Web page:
11. The petitioner has made three submissions before us. It is firstly contended that as he was appointed to officiate as assistant superintendent by an order of the Chief Secretary dated 23 December 1959, the subsequent order which omitted the name of the petitioner from the list of the upper division assistants promoted to the post of the assistant superintendents amounts to his reduction in rank and the order was passed without giving him an opportunity to explain his position, the order was in contravention of the provisions of Article 311 of the Constitution.
12. In this connexion it is also urged that the respondent 4 had no right to stay the operation of the order dated 23 December 1959 by the Chief Secretary. Secondly, it is urged that in making the appointments under the order of 3 March 1960, the provisions of Sections 5(i)(a). 18 and 20 of the service rules have been violated. It is urged in this connexion that the service rules were passed in. the exercise of powers conferred under Article 309 of the Constitution. It lays down the procedure for recruitment to various posts and provides for the constitution of the gradation committee.
13. In the present case the gradation committee, in order of preference, has recommended the name of the petitioner and the Government had no authority to ignore the recommendation of the committee and make appointments of persona of its own choice. Lastly, it was urged that the petitioner has Buffered by the omission of his name from the second list and he should have been given an opportunity to substantiate his case and further that the order dated 3 March 1960 is arbitrary and discriminatory.
14. It is now settled law that it is only in cases where the Government intends to inflict three forms of punishments, namely, dismissal, removal and reduction in rank, that the Government servant has to be given a reasonable opportunity of showing cause against the action proposed to be taken in regard to him. If determination of service is sought to be brought about otherwise than by way of punishment, then the Government servant whose service is so terminated cannot claim the protection of Article 311(2) of the Constitution.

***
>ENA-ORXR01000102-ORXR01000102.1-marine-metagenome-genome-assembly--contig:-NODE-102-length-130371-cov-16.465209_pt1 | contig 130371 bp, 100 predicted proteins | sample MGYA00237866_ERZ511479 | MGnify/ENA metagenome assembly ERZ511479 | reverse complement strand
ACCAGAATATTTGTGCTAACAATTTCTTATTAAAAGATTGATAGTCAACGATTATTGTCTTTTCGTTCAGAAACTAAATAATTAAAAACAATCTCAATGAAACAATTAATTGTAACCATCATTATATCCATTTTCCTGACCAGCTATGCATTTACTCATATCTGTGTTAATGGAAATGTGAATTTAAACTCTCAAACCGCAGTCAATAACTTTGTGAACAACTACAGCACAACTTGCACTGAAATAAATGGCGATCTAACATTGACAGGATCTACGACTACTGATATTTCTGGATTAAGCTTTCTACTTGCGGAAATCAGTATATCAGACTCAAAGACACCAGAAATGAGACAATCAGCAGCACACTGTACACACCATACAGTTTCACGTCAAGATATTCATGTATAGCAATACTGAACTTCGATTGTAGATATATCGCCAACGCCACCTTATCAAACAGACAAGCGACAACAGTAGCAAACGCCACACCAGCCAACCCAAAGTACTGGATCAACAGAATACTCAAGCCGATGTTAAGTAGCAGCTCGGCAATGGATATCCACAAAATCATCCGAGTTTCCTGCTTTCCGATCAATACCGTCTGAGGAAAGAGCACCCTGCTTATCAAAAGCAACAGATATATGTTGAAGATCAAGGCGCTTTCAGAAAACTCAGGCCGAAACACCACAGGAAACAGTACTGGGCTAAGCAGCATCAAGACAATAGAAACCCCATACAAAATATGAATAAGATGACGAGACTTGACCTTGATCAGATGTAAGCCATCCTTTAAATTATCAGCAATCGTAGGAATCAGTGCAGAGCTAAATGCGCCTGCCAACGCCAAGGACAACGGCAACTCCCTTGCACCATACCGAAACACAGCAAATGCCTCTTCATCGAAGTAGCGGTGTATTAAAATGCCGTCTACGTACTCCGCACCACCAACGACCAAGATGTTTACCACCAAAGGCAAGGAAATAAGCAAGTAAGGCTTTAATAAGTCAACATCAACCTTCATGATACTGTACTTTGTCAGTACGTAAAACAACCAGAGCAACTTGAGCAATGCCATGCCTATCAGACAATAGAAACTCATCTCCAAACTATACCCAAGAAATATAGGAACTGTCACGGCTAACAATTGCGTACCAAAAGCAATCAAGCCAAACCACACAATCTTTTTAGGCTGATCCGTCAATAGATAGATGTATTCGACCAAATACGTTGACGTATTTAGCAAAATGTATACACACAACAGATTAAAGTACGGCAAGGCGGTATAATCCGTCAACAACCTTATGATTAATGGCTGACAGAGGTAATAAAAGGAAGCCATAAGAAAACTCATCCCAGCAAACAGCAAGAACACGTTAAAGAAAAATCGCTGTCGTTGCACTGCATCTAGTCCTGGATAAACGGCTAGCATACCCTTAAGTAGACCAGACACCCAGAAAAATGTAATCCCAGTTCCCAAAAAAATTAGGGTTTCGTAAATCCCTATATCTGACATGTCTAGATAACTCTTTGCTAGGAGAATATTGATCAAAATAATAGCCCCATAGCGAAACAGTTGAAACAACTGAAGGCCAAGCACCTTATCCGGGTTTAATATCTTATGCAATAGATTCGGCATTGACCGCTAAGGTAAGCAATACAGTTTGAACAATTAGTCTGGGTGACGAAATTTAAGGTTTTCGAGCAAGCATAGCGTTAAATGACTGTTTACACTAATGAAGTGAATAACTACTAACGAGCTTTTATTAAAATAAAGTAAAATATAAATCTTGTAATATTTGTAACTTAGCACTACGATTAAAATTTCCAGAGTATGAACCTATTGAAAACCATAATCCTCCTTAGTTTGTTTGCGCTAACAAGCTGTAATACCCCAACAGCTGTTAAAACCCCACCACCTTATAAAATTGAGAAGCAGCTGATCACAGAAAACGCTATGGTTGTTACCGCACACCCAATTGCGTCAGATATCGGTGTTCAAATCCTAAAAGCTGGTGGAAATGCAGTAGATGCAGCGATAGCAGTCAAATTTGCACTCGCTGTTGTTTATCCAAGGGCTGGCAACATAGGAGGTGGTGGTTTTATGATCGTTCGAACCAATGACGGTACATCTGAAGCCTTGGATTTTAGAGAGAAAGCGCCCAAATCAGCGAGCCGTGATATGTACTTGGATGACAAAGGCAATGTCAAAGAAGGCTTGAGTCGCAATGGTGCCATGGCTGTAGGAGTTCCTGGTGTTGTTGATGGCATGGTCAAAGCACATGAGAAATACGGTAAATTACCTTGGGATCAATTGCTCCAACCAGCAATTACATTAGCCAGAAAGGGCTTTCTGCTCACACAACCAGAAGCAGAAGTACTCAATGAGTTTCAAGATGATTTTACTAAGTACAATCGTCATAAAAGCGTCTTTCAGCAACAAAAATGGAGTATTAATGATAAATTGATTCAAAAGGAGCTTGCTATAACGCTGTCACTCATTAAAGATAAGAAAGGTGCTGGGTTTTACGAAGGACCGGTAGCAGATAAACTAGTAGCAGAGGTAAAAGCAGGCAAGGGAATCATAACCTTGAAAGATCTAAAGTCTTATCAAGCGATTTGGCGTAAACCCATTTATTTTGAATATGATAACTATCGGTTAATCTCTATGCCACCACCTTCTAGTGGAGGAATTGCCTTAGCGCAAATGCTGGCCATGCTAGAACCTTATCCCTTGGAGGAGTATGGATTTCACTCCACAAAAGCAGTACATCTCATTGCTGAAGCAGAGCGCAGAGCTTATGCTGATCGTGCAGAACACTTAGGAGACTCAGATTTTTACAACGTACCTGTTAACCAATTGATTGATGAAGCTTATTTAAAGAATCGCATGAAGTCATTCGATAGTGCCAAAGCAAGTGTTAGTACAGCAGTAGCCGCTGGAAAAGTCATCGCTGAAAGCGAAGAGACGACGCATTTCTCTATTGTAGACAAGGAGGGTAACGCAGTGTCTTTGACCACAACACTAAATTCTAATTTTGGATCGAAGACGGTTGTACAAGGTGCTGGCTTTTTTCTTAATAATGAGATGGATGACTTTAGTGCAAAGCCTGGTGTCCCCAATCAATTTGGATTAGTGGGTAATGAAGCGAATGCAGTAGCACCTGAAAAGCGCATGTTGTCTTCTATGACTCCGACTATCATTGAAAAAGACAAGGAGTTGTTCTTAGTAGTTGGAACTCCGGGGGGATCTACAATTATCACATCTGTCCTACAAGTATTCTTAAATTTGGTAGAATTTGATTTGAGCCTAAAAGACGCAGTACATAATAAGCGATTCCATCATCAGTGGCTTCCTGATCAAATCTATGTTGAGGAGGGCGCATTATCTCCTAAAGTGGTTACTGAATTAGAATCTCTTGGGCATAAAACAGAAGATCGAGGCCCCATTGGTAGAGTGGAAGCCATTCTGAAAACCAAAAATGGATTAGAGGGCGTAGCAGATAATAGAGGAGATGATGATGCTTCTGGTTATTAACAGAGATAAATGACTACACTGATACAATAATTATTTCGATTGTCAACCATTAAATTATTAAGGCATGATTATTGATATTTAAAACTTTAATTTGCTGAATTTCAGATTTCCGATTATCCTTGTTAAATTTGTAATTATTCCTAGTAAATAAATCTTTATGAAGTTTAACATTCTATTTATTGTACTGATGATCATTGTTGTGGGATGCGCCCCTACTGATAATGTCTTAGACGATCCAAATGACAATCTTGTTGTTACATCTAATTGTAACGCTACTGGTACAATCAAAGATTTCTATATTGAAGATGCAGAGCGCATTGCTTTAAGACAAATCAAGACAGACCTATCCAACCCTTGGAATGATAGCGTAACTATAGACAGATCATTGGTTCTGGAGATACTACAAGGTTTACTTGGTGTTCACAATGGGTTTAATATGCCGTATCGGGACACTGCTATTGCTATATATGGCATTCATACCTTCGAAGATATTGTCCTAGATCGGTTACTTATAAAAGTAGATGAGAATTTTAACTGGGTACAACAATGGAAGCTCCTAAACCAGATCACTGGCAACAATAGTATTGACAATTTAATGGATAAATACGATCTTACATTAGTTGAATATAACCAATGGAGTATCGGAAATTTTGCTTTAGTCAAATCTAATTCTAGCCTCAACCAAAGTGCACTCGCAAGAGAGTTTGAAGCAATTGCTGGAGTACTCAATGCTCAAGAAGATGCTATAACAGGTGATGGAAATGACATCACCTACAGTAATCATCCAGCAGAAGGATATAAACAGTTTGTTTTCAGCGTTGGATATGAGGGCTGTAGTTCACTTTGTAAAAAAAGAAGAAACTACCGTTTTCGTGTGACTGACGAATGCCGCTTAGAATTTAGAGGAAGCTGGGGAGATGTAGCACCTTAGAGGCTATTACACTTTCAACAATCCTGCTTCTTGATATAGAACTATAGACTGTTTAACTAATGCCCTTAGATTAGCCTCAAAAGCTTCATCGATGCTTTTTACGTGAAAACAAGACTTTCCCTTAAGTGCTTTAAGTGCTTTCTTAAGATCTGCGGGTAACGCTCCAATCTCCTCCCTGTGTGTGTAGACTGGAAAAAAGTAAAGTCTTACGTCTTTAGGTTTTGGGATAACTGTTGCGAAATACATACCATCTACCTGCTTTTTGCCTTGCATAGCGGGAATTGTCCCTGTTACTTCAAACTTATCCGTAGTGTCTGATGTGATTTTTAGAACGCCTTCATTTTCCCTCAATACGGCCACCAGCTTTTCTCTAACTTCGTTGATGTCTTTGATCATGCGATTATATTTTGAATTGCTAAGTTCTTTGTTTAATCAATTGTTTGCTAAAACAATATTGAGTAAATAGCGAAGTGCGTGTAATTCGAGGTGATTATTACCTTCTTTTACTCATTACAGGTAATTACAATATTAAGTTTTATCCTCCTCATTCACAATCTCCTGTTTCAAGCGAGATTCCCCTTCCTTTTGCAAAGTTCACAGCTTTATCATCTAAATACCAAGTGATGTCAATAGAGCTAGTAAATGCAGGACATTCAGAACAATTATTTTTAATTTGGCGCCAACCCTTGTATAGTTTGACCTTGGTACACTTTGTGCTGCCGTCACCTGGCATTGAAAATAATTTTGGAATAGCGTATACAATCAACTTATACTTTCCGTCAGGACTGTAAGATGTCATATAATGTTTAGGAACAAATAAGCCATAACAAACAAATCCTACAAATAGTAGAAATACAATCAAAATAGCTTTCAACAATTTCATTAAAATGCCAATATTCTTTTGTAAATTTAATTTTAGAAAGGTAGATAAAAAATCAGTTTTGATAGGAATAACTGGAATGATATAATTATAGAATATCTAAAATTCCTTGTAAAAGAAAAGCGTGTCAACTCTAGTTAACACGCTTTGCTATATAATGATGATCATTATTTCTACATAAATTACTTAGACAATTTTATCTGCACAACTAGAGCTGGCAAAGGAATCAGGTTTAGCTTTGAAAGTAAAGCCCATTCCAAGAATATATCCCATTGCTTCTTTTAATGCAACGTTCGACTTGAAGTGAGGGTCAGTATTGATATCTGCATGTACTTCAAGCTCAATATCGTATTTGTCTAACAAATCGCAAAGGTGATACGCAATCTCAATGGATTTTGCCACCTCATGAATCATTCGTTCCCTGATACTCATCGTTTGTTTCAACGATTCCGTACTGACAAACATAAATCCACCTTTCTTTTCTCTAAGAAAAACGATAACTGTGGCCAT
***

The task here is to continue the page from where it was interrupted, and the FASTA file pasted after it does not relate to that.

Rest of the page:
15. The question, however, still remains when can a termination of service be effected by way of punishment and when not. If a person is appointed substantively to a permanent post in Government service, he normally acquires a right to hold the post under the roles until he attains the age of superannuation or is compulsorily retired. The termination of service of such a servant so appointed must per se be a punishment, for it operates as a forfeiture of the servant's rights. The following observations in the case of Parshotam Lal Dhingra v. Union of India 1958-I L.L.J. 544 at 560-561 are apposite :-
Shortly put, the principle is that when servant has a right to a post or to a rank either under the terms of the contract of employment, express or implied, or under the rules governing the conditions of his service, the termination of the service of such a servant or his reduction to a lower post is by itself and prima facie a punishment, for it operates as a forfeiture of his right to hold the post or that rank and to get the emoluments and other benefits attached thereto. But if the servant has no right to the post, as where he is appointed to a post, permanent or temporary, either on probation or on an officiating basis and whose temporary service has not ripened into a quasi-permanent service as defined in the temporary service rules, the termination of his employment does not deprive him of any right and cannot, therefore, by itself be a punishment. One test for determining whether the termination of the service of a Government servant is by way of punishment is to ascertain whether the servant, but for such termination, had the right to hold the post.
In the present case the petitioner could claim no right either under the terms of employment or under the service rules to be promoted to the post of the assistant superintendent. If, therefore, by the subsequent order of 3 March 1960 he was not promoted to the post of the assistant superintendent or he was not appointed to the post, he cannot say that he was reduced in rank or his services as assistant superintendent were terminated by way of punishment so as to attract Article 311(2) of the Constitution. Mr. Ghose, who appears for the petitioner, realizing the weakness of the argument, has contended that although the petitioner may not have had any right to be promoted to the post of the assistant superintendent by virtue of the order of 23 December 1959, by which he was appointed to act as assistant superintendent with effect from 28 December 1959, he acquired a right to hold the post of the assistant superintendent and the subsequent order thus affected his right to hold the said post.
16. There are two objections in accepting the contention of the petitioner. Firstly, by the order of 26 December, the operation of the order dated 23 December 1959, was stayed. The order of 23 December 1959 was to take effect from 28 December, and before that the operation of the order was stayed. Thus, the order of 23 December never came in force and was never given effect to. The petitioner thus never bold the post of the assistant superintendent and before the order of 23 December could take effect, it was revoked by the subsequent order of 3 March 19S0. At no stage the petitioner held the post of the assistant superintendent and thus had no right to hold the post of assistant superintendent under any subsisting order. The appointing authority is the Chief Secretary and the order of appointment is an administrative order.